Durban - The site foreman on the Tongaat Mall project says he did not oversee many of the tasks being carried out, insisting it was not his responsibility.
Ronnie Pillay was recalled on Wednesday as a witness in the Department of Labour’s commission of inquiry into the cause of the mall’s collapse that led to death of two workers and the injury of 29 others.
Presiding officer Phumudzo Maphaha said that when Pillay was cross-examined in April, the inquiry did not have the technical information it now had. As he was the most senior person on site on the day of the collapse in November, he had to be recalled.
Questioned about the mixing of concrete on the site, the sequence for the scaffolding removal, the testing of the concrete and when the concrete should be poured, the piling and steel fixing, Pillay repeatedly replied that it was not under his supervision. Each of these tasks was the foreman’s responsibility, he said.
Pillay was adamant that column 243 was the cause of the collapse and not beam 7.
The three possible triggers for the collapse were debated this week by expert engineers hired by the city, the mall engineer’s law firm and the contractor, Gralio Precast.
The triggers were identified as beam 7 and columns 243 and 319.
Consulting engineer Ed Weakley, hired by mall engineer André Ballack’s law firm and Ballack’s insurer, and Dr Piet Pretorius, hired by Cox Yeats attorneys, said beam 7 caused the collapse.
They reasoned this happened because of inadequate steel reinforcing, with seven instead of 19 bars in place, and because the beam was not a continuous structure but was constructed with a “cold joint” - in which concrete is poured in two batches.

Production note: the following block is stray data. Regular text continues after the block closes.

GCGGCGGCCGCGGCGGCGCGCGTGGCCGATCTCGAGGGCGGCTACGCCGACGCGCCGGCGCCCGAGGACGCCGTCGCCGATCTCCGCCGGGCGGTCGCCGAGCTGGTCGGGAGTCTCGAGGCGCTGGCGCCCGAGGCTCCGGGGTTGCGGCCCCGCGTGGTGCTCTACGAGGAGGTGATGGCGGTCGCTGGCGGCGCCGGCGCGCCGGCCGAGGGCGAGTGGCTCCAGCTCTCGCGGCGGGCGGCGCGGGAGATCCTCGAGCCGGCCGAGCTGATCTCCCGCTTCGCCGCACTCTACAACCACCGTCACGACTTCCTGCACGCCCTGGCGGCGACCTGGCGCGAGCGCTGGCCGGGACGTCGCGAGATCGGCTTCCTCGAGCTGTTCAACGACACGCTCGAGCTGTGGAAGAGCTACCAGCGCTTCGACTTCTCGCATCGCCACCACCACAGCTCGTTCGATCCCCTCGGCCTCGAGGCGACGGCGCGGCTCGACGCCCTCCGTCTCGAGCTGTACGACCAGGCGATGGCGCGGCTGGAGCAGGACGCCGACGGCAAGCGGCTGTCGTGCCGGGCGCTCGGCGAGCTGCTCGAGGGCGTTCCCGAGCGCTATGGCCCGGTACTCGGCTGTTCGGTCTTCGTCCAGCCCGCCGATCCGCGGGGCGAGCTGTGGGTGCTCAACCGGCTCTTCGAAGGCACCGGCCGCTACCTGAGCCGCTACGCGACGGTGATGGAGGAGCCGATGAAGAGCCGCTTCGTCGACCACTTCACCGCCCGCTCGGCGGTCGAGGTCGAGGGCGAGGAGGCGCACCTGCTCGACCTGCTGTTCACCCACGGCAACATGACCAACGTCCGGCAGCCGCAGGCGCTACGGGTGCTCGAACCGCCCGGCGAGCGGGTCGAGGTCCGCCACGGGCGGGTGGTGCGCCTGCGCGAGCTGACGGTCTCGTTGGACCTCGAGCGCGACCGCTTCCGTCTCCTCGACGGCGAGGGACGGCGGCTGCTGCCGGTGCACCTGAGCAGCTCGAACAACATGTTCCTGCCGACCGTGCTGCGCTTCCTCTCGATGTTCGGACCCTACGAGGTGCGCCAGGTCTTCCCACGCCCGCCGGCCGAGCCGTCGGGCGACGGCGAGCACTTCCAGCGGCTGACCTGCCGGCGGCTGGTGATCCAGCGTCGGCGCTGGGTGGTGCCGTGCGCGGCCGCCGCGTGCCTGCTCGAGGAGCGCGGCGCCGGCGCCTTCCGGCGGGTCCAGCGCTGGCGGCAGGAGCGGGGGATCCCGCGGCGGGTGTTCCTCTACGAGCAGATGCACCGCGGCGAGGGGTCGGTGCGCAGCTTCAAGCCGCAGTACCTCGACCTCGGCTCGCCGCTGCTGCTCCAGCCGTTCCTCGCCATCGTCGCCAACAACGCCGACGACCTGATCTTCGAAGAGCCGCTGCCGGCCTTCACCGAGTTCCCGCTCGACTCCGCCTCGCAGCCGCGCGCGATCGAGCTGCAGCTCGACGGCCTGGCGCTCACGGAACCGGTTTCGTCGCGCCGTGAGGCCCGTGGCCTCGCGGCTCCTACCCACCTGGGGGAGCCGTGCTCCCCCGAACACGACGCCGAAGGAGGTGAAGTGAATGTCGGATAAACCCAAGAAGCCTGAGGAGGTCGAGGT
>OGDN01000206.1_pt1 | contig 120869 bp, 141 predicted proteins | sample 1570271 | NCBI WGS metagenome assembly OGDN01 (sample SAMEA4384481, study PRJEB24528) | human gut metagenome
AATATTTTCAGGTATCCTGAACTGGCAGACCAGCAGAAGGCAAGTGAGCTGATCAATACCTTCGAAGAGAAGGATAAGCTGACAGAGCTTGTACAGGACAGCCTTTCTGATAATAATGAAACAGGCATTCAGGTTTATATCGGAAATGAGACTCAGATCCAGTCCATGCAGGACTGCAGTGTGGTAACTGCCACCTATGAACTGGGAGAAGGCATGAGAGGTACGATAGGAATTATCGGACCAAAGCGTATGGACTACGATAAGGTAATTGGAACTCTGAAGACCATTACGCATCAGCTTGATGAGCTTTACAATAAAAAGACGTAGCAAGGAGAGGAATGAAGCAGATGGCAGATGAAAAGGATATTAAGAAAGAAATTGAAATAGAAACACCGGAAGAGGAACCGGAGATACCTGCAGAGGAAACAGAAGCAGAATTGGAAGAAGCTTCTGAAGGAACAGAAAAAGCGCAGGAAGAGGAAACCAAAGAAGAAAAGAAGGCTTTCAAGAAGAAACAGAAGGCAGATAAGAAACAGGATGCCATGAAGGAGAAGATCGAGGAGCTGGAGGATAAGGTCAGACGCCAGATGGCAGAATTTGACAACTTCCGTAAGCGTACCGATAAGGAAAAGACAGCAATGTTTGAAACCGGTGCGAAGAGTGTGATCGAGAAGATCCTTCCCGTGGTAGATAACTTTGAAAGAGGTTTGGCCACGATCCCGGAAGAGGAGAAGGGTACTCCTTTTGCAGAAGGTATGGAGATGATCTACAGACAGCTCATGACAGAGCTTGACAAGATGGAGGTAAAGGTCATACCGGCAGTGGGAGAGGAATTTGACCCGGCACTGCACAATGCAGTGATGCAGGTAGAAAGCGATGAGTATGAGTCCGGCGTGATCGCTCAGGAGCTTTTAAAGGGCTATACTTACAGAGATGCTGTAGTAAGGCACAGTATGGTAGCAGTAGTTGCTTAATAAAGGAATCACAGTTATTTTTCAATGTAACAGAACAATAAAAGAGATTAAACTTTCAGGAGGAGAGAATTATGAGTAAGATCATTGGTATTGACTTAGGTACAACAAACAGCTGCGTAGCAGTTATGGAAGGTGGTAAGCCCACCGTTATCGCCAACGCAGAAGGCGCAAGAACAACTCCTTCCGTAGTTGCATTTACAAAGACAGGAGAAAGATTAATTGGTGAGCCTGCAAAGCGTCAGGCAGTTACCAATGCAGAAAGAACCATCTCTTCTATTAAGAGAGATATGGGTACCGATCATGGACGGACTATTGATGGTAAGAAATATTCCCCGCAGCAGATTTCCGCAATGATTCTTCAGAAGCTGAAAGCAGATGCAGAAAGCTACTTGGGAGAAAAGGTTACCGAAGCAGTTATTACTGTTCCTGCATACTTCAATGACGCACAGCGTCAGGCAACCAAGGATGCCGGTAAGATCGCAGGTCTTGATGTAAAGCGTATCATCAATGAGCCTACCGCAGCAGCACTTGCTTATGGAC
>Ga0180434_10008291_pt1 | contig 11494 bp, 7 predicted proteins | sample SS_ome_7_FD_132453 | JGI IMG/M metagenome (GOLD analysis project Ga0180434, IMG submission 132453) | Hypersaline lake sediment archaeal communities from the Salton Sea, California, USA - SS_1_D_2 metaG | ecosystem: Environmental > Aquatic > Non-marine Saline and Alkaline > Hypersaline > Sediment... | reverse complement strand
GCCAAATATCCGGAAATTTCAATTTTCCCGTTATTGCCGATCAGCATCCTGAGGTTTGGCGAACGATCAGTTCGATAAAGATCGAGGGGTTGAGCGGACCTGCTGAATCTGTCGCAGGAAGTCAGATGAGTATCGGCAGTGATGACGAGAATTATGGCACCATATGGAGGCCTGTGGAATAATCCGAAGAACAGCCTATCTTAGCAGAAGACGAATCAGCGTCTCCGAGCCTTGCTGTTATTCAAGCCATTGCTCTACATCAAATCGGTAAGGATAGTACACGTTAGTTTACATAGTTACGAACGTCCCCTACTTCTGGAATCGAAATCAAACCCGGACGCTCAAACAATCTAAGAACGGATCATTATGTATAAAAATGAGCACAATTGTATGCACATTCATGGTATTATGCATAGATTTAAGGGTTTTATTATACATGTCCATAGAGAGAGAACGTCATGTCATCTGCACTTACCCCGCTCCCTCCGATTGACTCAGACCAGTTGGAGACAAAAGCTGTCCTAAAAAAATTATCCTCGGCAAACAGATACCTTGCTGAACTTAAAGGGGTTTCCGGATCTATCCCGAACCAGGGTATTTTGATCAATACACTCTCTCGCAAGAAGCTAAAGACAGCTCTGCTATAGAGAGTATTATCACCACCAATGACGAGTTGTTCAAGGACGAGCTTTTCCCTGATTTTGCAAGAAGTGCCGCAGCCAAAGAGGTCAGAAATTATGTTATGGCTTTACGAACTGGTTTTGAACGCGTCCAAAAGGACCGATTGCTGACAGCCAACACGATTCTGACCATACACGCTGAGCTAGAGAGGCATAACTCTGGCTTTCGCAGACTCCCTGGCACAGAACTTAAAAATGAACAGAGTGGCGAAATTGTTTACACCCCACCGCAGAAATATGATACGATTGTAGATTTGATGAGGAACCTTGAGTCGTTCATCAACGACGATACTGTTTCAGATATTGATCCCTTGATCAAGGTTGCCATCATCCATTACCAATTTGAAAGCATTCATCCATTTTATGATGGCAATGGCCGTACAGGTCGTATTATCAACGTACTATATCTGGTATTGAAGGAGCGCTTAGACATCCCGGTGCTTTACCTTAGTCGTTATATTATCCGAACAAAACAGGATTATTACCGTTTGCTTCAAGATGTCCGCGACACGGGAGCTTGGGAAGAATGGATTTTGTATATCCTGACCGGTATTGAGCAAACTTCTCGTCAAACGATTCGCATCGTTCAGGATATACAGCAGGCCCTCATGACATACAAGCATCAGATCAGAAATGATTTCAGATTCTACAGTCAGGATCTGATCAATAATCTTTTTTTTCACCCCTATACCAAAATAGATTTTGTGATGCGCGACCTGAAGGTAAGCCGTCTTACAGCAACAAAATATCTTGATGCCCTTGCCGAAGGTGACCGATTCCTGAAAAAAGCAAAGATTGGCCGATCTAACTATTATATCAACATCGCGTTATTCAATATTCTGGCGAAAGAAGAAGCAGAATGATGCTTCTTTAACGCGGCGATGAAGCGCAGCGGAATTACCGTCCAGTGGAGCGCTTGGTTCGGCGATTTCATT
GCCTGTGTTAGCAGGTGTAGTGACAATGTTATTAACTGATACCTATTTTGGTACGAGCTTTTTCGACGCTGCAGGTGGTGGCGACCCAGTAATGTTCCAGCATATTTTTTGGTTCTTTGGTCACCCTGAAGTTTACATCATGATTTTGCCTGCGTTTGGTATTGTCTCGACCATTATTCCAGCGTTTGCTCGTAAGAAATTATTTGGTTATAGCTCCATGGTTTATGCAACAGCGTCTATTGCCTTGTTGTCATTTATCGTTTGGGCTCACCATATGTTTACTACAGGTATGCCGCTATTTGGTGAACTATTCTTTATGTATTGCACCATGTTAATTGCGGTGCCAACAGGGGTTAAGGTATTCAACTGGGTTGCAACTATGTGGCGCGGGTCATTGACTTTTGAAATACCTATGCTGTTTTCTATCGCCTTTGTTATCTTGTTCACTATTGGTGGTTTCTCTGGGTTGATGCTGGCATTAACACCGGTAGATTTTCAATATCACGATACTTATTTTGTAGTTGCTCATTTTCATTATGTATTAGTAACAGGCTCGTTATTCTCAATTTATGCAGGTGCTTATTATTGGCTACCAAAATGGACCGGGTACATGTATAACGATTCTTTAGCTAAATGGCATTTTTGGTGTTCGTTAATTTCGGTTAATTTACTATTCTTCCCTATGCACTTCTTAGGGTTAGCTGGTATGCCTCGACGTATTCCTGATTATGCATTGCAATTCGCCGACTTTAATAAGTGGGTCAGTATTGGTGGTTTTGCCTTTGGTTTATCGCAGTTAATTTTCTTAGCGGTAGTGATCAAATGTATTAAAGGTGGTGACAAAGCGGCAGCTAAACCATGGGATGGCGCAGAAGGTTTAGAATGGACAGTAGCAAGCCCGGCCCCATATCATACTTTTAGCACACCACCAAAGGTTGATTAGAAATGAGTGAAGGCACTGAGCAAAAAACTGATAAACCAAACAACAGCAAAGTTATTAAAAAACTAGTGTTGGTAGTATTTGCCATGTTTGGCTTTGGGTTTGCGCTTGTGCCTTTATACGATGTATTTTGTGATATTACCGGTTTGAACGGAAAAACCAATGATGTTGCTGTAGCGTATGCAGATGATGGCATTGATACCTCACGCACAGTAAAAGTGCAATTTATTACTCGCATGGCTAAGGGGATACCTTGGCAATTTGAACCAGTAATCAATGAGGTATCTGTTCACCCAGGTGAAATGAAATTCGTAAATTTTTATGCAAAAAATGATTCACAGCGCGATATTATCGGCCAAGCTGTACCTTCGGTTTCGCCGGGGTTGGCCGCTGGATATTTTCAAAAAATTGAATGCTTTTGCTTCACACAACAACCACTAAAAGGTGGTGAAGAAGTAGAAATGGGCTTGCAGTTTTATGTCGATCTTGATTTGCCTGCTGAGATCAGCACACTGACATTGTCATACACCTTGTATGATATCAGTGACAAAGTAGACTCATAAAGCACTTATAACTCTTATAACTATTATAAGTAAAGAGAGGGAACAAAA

Pillay said on Wednesday that the dull noise he heard on the day of the collapse came from the area of column 243 and that it was never the beam.
Under cross-examination by Ballack’s lawyer, Richard Hoal, Pillay was asked whether he knew that his theory was also the contractor’s version.
Pillay said he did not know this and denied changing his version from his earlier testimony, about exactly where he was at the time of the collapse.
Rob Young, the engineer hired by Gralio to investigate the collapse, said this week the columns were under-designed and under stress.
The presiding officer also questioned Pillay on Wednesday about the testing of the concrete during the construction.
Pillay said he was unaware of the test results and that many of the concrete cube samples showed that the concrete was below the required average strength of 30 MPa (megapascals).
“I did not know this prior to the inquiry,” Pillay said. He also said it was not brought to his attention.
“You didn’t see it as a worrying factor that you as the foreman were not getting these results?” Maphaha asked.
Pillay replied that the results were sent to the office and, if there was a serious problem, he would have been told and would have taken action.
He said no short cuts were taken.
The mixing of concrete on site was not under his supervision and had its own foreman supervisor.
Maphaha questioned Pillay on why, during construction, concrete cube samples were not taken from the columns, one of the most important aspects on the site.
Pillay said he was not sure and said there was no instruction to do so.
After the collapse, concrete samples were taken from the area of the collapse and tested. Three tests were conducted on the columns and two of the results showed the columns were below the average 30 MPa standard.
Earlier, the commission heard that Ballack had called for a “step down” to be added to beam 7 in order for it to manage the load being placed on it.
Yesterday, Pillay said the first plan did not refer to a “step down”, and said this was included in the revised plan. However, during construction a step down was not included.
Pillay said no one had given the instruction not to use it, but they had used the original plan.
According to Hoal, Ballack said the design of the beam always had a “step down”.
The inquiry continues.